While Donald Trump huffs, puffs and sniffles -- and while the Republican Party tears itself apart -- there will be those who take solace in The Donald's Demise. However, Michael Den Tandt writes, Trump's defeat will not put Trumpism to rest:
Trumpism is bigger than the man. For evidence, juxtapose a map of the two parties’ current support, with one of regional income distribution.
The safe red (Republican) states swing from the Deep South (Louisiana, Mississippi, Alabama, Georgia, South Carolina) northward in a band through the Midwest (Oklahoma, Kansas, Nebraska, South Dakota), and into the upper Midwest. These are also the regions with the highest concentrations of Americans living below the poverty line (about $24,000 for a family of four).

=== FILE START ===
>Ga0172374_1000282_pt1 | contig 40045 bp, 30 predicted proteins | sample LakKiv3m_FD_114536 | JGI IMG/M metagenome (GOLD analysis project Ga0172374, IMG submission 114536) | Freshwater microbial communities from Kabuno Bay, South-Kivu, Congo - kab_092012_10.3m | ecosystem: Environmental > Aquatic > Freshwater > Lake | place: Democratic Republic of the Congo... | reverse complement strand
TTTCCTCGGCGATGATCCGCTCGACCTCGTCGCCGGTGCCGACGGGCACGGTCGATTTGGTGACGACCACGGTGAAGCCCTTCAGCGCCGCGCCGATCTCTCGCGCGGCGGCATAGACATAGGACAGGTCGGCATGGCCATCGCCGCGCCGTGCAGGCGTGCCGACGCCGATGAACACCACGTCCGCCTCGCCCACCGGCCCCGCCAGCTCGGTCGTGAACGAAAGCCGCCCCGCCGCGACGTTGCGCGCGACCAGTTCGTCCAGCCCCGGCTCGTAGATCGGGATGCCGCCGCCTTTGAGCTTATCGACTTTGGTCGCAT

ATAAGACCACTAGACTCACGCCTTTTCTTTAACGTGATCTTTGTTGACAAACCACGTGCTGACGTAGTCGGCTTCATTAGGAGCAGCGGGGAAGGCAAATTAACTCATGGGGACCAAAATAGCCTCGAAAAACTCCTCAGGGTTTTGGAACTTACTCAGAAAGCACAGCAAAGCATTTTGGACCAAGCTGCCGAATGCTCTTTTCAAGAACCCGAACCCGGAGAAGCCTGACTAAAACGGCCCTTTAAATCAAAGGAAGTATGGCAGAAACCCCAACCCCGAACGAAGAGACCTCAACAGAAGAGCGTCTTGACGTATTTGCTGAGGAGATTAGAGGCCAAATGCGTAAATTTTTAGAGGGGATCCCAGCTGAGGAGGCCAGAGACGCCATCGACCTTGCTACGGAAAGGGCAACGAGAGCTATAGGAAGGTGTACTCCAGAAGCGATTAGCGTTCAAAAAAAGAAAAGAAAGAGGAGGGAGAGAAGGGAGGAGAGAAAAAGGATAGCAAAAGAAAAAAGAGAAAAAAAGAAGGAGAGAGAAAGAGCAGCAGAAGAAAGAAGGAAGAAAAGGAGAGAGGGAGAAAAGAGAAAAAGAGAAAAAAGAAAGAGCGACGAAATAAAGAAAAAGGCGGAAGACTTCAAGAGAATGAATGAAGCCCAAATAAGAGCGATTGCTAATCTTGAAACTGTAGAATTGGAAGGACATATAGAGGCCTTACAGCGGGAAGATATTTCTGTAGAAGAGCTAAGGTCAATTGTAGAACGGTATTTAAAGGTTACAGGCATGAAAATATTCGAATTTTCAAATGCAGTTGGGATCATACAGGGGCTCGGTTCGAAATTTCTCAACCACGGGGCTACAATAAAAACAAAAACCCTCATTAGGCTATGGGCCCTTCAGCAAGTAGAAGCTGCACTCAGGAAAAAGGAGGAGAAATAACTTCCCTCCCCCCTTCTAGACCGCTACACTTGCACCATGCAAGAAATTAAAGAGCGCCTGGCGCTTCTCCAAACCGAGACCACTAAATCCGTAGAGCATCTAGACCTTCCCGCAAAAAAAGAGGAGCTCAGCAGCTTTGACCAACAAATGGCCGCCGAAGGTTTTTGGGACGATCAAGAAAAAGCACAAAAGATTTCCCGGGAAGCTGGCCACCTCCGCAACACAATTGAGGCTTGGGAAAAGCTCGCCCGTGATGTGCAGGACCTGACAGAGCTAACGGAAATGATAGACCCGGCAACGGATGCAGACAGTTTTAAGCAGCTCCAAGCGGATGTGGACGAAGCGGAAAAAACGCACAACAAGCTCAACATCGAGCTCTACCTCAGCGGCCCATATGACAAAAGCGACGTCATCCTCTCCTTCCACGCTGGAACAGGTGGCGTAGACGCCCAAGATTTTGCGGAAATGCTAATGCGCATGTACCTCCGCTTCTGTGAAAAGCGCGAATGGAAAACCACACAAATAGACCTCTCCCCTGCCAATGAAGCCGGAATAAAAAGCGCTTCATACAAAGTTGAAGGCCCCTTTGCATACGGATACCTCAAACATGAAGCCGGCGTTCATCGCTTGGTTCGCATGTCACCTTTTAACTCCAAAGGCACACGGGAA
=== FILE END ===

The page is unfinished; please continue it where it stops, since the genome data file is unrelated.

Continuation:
The key swing states (Michigan, Ohio, Pennsylvania), where Trump and Democrat Bernie Sanders launched their respective insurgencies, are regions where traditional economies have been disrupted by globalization. Hence Trump’s repeated promises to “bring back our jobs,” resurrect heavy manufacturing and re-open shuttered steel mills. He’s giving voters in populous, influential states precisely the comfort they want to hear.
What Trump is selling is "pure fantasy." But that makes no difference:
Trump has given voice to a new constituency. That he is personally unfit to be president is a historical fluke. His losing next month will not prevent states such as Ohio or Pennsylvania from going full nativist in future, unless more people there can see the hope of a better economic future.
Trump's people are not going anywhere. And Hillary -- deplorable though they may be -- will have to deal with them:
A future President Hillary Clinton will need something like a Marshall Plan — a New Deal might be a better term — to bring hope to the Rust Belt. Or she’ll face another revolt in four years, likely led by someone more personally fit, and capable, than Trump.
Not a comforting thought.
Image: Forward Progressives